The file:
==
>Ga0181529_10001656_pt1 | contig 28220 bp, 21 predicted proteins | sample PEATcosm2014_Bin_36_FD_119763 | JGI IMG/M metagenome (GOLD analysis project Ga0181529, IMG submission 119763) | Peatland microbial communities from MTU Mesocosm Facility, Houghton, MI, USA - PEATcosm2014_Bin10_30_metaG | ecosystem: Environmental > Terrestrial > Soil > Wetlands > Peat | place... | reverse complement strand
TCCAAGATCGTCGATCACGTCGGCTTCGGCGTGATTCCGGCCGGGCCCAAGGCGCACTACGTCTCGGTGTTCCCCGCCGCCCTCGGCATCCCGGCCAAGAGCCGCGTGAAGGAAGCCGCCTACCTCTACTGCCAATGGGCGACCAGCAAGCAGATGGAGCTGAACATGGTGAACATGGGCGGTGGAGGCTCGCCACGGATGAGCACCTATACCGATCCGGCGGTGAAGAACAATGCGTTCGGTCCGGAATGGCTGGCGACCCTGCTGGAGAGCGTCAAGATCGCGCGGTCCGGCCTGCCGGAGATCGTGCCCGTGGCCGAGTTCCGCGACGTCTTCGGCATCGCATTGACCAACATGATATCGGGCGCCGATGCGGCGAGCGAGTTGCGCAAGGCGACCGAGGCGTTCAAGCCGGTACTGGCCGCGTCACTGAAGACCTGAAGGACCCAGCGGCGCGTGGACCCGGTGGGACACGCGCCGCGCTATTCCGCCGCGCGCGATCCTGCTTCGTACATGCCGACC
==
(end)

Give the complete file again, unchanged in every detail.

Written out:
>Ga0181529_10001656_pt1 | contig 28220 bp, 21 predicted proteins | sample PEATcosm2014_Bin_36_FD_119763 | JGI IMG/M metagenome (GOLD analysis project Ga0181529, IMG submission 119763) | Peatland microbial communities from MTU Mesocosm Facility, Houghton, MI, USA - PEATcosm2014_Bin10_30_metaG | ecosystem: Environmental > Terrestrial > Soil > Wetlands > Peat | place... | reverse complement strand
TCCAAGATCGTCGATCACGTCGGCTTCGGCGTGATTCCGGCCGGGCCCAAGGCGCACTACGTCTCGGTGTTCCCCGCCGCCCTCGGCATCCCGGCCAAGAGCCGCGTGAAGGAAGCCGCCTACCTCTACTGCCAATGGGCGACCAGCAAGCAGATGGAGCTGAACATGGTGAACATGGGCGGTGGAGGCTCGCCACGGATGAGCACCTATACCGATCCGGCGGTGAAGAACAATGCGTTCGGTCCGGAATGGCTGGCGACCCTGCTGGAGAGCGTCAAGATCGCGCGGTCCGGCCTGCCGGAGATCGTGCCCGTGGCCGAGTTCCGCGACGTCTTCGGCATCGCATTGACCAACATGATATCGGGCGCCGATGCGGCGAGCGAGTTGCGCAAGGCGACCGAGGCGTTCAAGCCGGTACTGGCCGCGTCACTGAAGACCTGAAGGACCCAGCGGCGCGTGGACCCGGTGGGACACGCGCCGCGCTATTCCGCCGCGCGCGATCCTGCTTCGTACATGCCGACC